Black Forest clockmakers

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Black Forest clock porter

Craftsmanship of Black Forest clockmakers dates back to mid of the 17th century. A specialized branch of Black Forest clockmakers are the manufacturer of cuckoo clocks.


Beginnings in the 17th century[edit]

Black Forest clock production started in the mid of the 17th century. The first series of clocks were for practical use and in simple design. Popularity of clocks from Black Forest grew and plates and dial face became more sophisticated. It is said that at the beginning Black Forest clocks copied Bohemian style.[1] By and by Black Forest clocks gained reputation, especially the famous cuckoo clocks, which were developed in their typical style in 1854.

Shop assembly[edit]

In the first half of the 18th century wooden transmission wheels were used in Black Forest clock manufacturing (in German: „Holzräderuhr“). In the second half of the 18th century technical progress led to winding wheels in yellow brass. Starting with the end of the 18th century plate clocks for the wall were produced. They had wooden plates which were painted in lacquer (in German: „Lack-Schilderuhr“). At the end of the 18th century Jacob Herbstreith manufactured small wall clocks with plates in porcelain or brass (in German: „Jockele-Uhr“). At the begin of the 19th century clockmaker family Sorg produced a very small wall clock (in German: „Sorg-Uhr“).[2] [3]

Industrial production[edit]

The core region for Black forest clock production reached from Triberg via Furtwangen to St. Peter. Former state of Baden founded in 1850 in Furtwangen the first school for clockmakers to get better working conditions for handicrafts and make them more efficient. Several crisis periods followed. In the mid of the 19th century mass production began.[4] But after the American War the US war industry changed their production to clock production of high competitiveness. German clock manufacturers thus lost market shares.

Special clock types were developed: the cuckoo clock, the clock with figurine, the clock with music signals every hour, the bracket clock and the grandfather clock in a wooden clock case.[5] [6]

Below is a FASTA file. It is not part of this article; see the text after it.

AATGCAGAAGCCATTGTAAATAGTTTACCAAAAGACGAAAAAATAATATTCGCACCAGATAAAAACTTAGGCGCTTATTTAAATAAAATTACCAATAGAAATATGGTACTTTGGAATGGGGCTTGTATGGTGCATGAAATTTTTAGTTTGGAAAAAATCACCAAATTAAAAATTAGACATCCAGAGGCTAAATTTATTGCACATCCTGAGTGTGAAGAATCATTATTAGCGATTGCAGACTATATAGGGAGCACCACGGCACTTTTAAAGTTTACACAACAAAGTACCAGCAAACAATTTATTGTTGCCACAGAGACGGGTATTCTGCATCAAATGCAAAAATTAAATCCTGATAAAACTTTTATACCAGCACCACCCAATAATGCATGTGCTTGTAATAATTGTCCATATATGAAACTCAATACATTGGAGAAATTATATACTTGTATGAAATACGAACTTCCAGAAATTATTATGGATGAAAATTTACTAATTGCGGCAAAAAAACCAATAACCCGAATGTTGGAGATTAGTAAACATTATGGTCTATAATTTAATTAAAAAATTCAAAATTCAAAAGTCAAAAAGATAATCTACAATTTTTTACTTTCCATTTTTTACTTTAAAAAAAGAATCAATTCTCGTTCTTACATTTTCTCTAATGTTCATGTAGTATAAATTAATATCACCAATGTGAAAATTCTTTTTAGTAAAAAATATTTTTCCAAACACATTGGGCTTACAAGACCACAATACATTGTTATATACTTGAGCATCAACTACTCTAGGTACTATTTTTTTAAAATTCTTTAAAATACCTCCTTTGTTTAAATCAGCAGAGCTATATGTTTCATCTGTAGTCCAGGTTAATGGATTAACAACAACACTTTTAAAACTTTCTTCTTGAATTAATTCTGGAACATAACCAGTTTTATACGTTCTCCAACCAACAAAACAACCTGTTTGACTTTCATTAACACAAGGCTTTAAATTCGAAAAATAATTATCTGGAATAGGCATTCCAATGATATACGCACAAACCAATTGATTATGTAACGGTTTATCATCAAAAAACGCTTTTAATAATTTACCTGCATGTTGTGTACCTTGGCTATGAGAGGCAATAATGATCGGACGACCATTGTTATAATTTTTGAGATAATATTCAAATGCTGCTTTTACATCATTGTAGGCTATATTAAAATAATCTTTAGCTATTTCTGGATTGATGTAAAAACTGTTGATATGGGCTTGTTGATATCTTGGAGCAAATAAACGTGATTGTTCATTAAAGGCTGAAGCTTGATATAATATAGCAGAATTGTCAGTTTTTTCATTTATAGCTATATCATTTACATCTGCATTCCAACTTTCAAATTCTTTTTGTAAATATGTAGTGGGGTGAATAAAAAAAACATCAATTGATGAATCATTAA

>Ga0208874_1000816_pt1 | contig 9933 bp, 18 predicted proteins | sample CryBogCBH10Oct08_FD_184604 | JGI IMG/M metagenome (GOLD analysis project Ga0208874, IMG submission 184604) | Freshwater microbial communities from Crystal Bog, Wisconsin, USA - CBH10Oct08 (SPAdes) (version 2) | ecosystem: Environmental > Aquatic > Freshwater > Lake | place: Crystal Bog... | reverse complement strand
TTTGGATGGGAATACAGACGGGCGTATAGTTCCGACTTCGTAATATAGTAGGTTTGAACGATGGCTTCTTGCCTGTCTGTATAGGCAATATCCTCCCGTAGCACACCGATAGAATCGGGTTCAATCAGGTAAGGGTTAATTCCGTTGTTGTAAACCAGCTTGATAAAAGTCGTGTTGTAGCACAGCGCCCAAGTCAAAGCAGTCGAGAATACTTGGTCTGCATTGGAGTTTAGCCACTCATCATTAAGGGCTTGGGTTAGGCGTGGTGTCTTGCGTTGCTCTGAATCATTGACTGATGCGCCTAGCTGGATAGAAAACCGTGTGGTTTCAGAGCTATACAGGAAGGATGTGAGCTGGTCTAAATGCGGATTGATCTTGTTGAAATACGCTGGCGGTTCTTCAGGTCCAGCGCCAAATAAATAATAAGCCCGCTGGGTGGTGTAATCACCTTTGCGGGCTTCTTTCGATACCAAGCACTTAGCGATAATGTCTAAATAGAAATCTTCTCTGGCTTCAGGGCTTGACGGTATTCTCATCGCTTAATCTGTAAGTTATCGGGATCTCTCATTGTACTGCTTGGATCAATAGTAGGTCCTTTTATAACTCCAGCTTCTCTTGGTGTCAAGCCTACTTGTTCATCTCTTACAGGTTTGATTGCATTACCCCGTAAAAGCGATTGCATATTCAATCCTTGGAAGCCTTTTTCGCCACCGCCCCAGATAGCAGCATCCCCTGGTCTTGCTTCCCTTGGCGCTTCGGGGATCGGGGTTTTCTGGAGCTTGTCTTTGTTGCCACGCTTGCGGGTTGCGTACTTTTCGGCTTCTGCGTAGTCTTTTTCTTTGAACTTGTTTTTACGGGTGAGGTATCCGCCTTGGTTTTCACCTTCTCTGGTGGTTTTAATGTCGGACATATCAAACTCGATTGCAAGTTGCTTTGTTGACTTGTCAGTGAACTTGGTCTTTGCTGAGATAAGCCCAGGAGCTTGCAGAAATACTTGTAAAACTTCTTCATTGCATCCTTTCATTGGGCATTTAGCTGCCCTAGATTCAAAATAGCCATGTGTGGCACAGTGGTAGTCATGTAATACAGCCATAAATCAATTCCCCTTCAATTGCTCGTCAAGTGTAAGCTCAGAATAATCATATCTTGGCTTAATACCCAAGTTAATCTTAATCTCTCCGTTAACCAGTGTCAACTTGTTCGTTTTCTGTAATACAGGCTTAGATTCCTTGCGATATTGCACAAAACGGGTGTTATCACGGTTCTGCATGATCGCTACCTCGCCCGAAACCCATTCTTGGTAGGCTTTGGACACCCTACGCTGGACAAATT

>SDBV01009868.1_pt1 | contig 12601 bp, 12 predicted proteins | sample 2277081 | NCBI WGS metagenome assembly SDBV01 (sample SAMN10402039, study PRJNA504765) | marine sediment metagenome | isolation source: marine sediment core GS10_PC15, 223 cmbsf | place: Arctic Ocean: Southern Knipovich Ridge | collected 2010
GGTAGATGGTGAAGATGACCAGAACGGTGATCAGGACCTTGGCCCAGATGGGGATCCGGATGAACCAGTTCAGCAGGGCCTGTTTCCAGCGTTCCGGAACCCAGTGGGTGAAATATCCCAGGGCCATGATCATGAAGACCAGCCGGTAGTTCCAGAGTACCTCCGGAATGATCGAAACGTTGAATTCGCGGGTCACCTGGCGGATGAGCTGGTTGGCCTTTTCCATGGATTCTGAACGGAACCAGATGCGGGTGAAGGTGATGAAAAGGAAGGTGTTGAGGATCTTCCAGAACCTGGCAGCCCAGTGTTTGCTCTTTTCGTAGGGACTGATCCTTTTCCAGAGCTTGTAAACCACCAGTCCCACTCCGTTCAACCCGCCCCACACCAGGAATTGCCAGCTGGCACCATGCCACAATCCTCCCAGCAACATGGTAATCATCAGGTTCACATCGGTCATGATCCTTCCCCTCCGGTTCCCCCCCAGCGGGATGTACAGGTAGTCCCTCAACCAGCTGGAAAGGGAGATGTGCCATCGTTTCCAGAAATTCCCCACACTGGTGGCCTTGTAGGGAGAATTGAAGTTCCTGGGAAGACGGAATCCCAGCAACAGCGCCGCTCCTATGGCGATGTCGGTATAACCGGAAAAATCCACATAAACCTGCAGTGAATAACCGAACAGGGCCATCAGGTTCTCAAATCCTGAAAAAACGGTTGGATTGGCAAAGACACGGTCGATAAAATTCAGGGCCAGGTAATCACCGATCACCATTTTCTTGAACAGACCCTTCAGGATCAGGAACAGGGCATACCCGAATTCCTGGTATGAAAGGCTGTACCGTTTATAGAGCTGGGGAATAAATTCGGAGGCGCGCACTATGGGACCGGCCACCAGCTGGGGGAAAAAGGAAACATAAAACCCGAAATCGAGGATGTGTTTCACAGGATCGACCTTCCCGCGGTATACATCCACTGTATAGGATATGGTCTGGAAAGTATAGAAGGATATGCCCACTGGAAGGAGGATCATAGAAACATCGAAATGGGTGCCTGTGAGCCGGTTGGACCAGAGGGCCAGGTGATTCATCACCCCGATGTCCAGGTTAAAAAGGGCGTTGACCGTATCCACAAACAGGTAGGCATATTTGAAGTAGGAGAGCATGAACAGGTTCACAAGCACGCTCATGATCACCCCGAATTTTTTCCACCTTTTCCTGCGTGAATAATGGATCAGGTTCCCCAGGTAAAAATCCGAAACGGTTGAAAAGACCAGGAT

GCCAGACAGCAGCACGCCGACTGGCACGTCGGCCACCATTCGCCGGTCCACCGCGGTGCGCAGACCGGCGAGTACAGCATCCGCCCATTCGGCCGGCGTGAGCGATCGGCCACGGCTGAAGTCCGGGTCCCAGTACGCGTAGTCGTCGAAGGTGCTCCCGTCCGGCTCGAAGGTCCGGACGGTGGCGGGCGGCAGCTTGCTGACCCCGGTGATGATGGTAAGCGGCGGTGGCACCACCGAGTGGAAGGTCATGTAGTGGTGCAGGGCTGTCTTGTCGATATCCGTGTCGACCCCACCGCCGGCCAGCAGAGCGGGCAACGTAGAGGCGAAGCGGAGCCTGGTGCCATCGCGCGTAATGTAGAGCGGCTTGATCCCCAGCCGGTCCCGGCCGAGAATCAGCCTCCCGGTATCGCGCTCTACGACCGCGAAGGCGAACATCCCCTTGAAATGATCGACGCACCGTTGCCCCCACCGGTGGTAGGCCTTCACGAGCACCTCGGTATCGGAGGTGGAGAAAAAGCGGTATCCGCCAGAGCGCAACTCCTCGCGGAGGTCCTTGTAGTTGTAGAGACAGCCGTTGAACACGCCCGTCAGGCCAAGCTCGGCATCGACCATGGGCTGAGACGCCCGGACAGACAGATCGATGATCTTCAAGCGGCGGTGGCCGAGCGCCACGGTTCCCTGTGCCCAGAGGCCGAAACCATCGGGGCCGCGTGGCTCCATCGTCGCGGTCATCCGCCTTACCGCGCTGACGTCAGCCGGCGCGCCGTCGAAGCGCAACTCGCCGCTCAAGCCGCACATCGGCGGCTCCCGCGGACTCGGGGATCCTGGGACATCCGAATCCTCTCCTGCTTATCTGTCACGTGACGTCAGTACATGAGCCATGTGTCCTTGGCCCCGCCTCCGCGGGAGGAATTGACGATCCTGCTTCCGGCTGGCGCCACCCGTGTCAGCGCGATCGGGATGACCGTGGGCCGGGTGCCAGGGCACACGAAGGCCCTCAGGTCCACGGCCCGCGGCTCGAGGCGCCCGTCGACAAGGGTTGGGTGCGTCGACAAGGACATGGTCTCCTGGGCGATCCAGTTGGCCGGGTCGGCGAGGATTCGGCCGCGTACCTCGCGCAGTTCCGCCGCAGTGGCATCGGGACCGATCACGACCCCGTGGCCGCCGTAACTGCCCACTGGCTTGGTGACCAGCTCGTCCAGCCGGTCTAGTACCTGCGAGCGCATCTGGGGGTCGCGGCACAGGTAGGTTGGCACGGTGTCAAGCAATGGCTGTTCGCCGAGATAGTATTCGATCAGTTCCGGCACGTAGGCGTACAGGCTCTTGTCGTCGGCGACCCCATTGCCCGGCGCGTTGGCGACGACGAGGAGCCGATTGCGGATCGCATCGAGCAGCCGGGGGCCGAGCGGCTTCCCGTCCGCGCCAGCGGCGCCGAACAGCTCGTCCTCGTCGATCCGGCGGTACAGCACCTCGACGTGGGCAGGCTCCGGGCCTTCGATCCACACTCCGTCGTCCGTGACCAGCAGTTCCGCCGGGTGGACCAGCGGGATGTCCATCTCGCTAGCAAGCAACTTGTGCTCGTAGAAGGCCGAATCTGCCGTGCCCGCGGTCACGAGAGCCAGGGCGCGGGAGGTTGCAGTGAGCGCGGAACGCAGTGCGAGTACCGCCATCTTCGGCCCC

Roaring times and decline[edit]

At the begin of the 20th century clock industry prospered but suddenly failed as First World War began and afterwards Russian and American markets broke away. After Second World War exports fostered production.

Continuing structural change[edit]

In the 1970s new plastic clock cases and Quartz clockworks lead to serious restructuring. The new methods made work force obsolete and brought higher competition from Newly industrialized countries. Also introduction of LCD watches caused further painful restructuring. Number of employed clockworkers shrunk from 28,000 in 1973 to 21,000 in 1976. In the sum export oriented German clock industry had to survive in a roller-coaster of unstable exchange rates, lower growth rates, high competition from Developing countries and continual technological change.“[7] Continuing new techniques and globalization impress the Black Forest clock industry.

Black Forest clockmakers[edit]

Badische Uhrenfabrik AG, final control (1954)

The German Clock Museum (German: Deutsches Uhrenmuseum) has in its collection also some early Black Forest clocks with wooden transmission wheels and some industrially produced Black Forest clocks. The German Clock Route (in German: Deutsche Uhrenstraße) connects some places with museums and (former) clock manufacturers in the Black Forest.

Former clockmakers[edit]

Active clockmakers[edit]

Black Forest clocks on the antique market[edit]

Bracket clocks and Grandfather clocks by Black forest clockmakers are dealt on the German and American antique market as mechanical clocks of high craftsmenship.[8] [9]


  • Rick Ortenburger: Black Forest Clocks. Schiffer Publications, Ltd, Atglen, Pennsylvania, USA, 1991. ISBN 0-88740-300-X.
  • (de) Helmut Kahlert:300 Jahre Schwarzwälder Uhrenindustrie, Katz 2007, ISBN 978-3-938047-15-6. (In English: 300 years Black Forest clockmakers)
  • (de) Herbert Jüttemann: Die Schwarzwalduhr. Badenia-Verlag, Karlsruhe 2000, ISBN 978-3-89735-360-2. (In English: The Black forest clock)
  • (de) Ekkehard Liehl, Wolf Dieter Sick (Hrsg.): Der Schwarzwald. Beiträge zur Landeskunde. Veröffentlichungen des Alemannischen Instituts, 47, Freiburg im Breisgau, 4. Aufl. 1989. (In English: Black Forest. Studies of geography, history and institutions)
  • (de) Berthold Schaaf: Schwarzwalduhren. G. Braun Buchverlag Karlsruhe, 4. Auflage 2008. ISBN 978-3-7650-8391-4. (In English: Black Forest clocks).
  • (de) Gerd Bender: Die Uhrmacher des hohen Schwarzwalds und ihre Werke. Band 1 1998 und Band 2 1978. Verlag Müller, Villingen. (In English: The clockmakers of Black Forest and their plants).

External links[edit]